Windows Vista Capable PC Program: What's in Your Future?
Here's the question on my mind today: if you're considering buying a new PC, will you wait to buy a new PC with Vista preinstalled, or would you buy a new Windows XP machine this year that's Vista ready?
And if you get a new PC between now and Christmas with the notion of upgrading, when would you upgrade: when Vista launches or later?
A few months ago, I noted that many popular configurations we see today on general purpose PCs meet the minimum
general hardware requirements for Windows Vista, which as noted on the wiki includes...
- CPU: Intel x86-compatible 32-bit or x64-compatible 64-bit microprocessor (Dual Core systems will be supported)
- Motherboard: ACPI-compatible firmware is required
- Memory: At least 512 megabytes
- Graphics Card: A DirectX 9–compatible GPU that is capable of supporting Windows Vista, with 64 MB of graphics memory
- Hard Drive space: At least 1.5 gigabytes
A somewhat lower bar than originally reported in the press.
Today the Seattle Times reported the an overview of theWindows Vista Capable PCs program. The program to help make the transition from Windows XP computers to Vista is noted on the Microsoft Partner site:
"Windows Vista Capable PCs must meet all the criteria for the "Designed for Windows XP 32-bit or 64-bit" logo. In addition, the PCs require a combination of essential hardware that will define sufficient overall Windows Vista performance — a triumvirate of CPU plus memory plus graphics. PCs should have a modern CPU which includes at least 512 megabytes of memory, and a DirectX 9 class graphics processor."
Vendors such as ATI Technology and Nvidia have posted lists of Windows Vista Ready parts and cards. I'll guess that consumers will see similar notices from PC OEMs in the not so distant future: PC Magazine reported on some Vista-ready PCs last month, and Dell's just announced their new Core Duo notebooks that will offer an upgrade path to Windows Vista:
"Dell Product Manager Robert Thompson said some of the notebooks would come with Windows Vista Ready logos that would indicate they would be upgradable to the upcoming version of Microsoft’s operating system. He said the upgrade cost had not yet been set."
"OK... That's all great but which PC should buy?"
At home, the good news is that most of the PCs used by our family meet the minimum bar. Our children's PC is equipped with an older embedded 32MB graphics chip, so that one may remain a Windows XP machine (especially as it runs all of their games and educational software, much in Windows 98 compatibility mode). I'm often asked by friends, family and people at the bus stop this very question, and I've answered it more often than ususal since the release schedule for Vista was announced. My answer is always the same:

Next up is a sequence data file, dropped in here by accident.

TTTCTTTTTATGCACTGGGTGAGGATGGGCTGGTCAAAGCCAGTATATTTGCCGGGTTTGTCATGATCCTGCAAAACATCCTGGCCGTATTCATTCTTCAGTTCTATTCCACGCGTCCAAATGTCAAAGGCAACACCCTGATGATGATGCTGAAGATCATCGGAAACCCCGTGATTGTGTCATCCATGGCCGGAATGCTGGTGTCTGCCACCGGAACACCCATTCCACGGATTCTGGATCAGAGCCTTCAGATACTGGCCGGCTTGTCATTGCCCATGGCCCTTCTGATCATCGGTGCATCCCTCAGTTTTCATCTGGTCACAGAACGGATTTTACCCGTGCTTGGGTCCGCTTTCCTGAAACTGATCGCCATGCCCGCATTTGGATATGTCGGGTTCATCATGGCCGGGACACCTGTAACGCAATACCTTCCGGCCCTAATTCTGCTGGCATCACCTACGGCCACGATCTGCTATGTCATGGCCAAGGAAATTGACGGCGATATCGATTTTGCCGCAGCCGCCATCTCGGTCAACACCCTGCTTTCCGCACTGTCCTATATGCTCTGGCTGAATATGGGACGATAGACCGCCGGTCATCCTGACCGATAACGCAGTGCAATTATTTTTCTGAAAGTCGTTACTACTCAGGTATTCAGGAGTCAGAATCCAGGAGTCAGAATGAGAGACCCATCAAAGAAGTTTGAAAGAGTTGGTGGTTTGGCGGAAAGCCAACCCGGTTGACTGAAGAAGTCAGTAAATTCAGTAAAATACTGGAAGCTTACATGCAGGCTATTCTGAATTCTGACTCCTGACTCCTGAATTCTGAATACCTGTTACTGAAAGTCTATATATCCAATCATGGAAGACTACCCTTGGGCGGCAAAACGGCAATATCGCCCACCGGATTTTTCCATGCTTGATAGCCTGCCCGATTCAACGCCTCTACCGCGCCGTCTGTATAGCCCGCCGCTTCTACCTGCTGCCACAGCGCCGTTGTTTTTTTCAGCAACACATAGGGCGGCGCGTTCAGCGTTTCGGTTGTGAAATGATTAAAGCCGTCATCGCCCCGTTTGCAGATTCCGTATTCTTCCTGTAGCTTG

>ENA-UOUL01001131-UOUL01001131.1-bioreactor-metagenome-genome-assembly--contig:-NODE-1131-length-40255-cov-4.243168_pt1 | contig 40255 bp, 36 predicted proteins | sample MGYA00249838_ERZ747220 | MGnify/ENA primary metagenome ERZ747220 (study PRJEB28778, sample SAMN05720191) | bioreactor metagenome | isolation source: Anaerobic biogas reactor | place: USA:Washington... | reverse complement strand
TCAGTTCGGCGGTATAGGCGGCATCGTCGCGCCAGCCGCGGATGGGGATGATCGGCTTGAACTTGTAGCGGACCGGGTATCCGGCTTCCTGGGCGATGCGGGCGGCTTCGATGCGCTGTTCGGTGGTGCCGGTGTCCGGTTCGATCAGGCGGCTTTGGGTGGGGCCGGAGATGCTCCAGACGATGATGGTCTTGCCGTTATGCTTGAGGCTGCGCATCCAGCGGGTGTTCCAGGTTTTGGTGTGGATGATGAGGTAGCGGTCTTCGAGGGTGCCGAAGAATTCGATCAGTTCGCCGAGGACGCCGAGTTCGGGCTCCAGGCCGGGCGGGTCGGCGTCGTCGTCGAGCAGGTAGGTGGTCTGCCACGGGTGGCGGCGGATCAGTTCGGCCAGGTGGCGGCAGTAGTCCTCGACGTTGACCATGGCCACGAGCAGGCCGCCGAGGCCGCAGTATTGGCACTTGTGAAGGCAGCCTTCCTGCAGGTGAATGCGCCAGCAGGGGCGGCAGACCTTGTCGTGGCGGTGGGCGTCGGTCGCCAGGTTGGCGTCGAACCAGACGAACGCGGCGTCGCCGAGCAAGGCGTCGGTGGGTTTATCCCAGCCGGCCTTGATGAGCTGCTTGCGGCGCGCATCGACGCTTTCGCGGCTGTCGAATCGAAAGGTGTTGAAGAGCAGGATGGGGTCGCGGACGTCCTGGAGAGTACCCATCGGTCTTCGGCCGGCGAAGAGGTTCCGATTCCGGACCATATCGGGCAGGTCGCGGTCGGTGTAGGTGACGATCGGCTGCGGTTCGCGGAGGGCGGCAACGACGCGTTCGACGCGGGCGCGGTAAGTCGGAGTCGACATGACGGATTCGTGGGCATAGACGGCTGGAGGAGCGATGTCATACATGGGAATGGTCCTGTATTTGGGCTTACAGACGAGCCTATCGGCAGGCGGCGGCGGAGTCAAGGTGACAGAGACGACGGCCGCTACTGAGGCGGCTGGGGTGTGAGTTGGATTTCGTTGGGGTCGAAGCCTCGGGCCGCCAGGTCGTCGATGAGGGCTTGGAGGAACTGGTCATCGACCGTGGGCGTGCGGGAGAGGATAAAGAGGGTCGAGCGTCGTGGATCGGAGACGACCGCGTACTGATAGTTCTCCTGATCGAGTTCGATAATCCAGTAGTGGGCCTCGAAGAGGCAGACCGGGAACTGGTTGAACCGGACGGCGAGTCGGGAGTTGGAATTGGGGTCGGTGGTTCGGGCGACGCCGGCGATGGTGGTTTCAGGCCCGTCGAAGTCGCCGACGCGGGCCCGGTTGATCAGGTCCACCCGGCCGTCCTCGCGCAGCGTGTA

- First, upgrade what you have. Make the most of what you have today by upgradng your PC, either by adding more RAM, a new (or second) hard disc drive or video card. People are amazed just how easy it can be to upgrade PCs manufactured in the last couple of years.
- Later, buy the most PC for your money. Once you decide to move your old machine to the family room, buy the most PC you can that fits your budget, and in the right time frame. Sometimes it depends on when you plan on bringing a new PC home.
For us, I would spec any new machine with a minimum dual core 2.80GHz processor, 1GB high speed SDRAM, an 80GB HDD, a multi-format CD/DVD burner (DVD+/-RW) and a 256MB graphics card. Good news is that system today is under $700. (I also found current deals on the web offering systems that meet the minimum bar for Windows Vista for under $500.) Add another $100 to upgrade to a larger LCD monitor, at least 19".
Better news: the way component pricing moves, seasonal discounts & incentives are offered by manufacturers and Moore's Law, I'll most likely be able to get an even more powerful computer with >3GHz processor, larger HDD and more RAM for the same investment. Or less.
For more info, check out the Windows Vista enterprise hardware guidance page which includes a link to the Windows Vista Capable PC Hardware Guidelines. And you can also see the various versions of Windows Vista on the Vista site: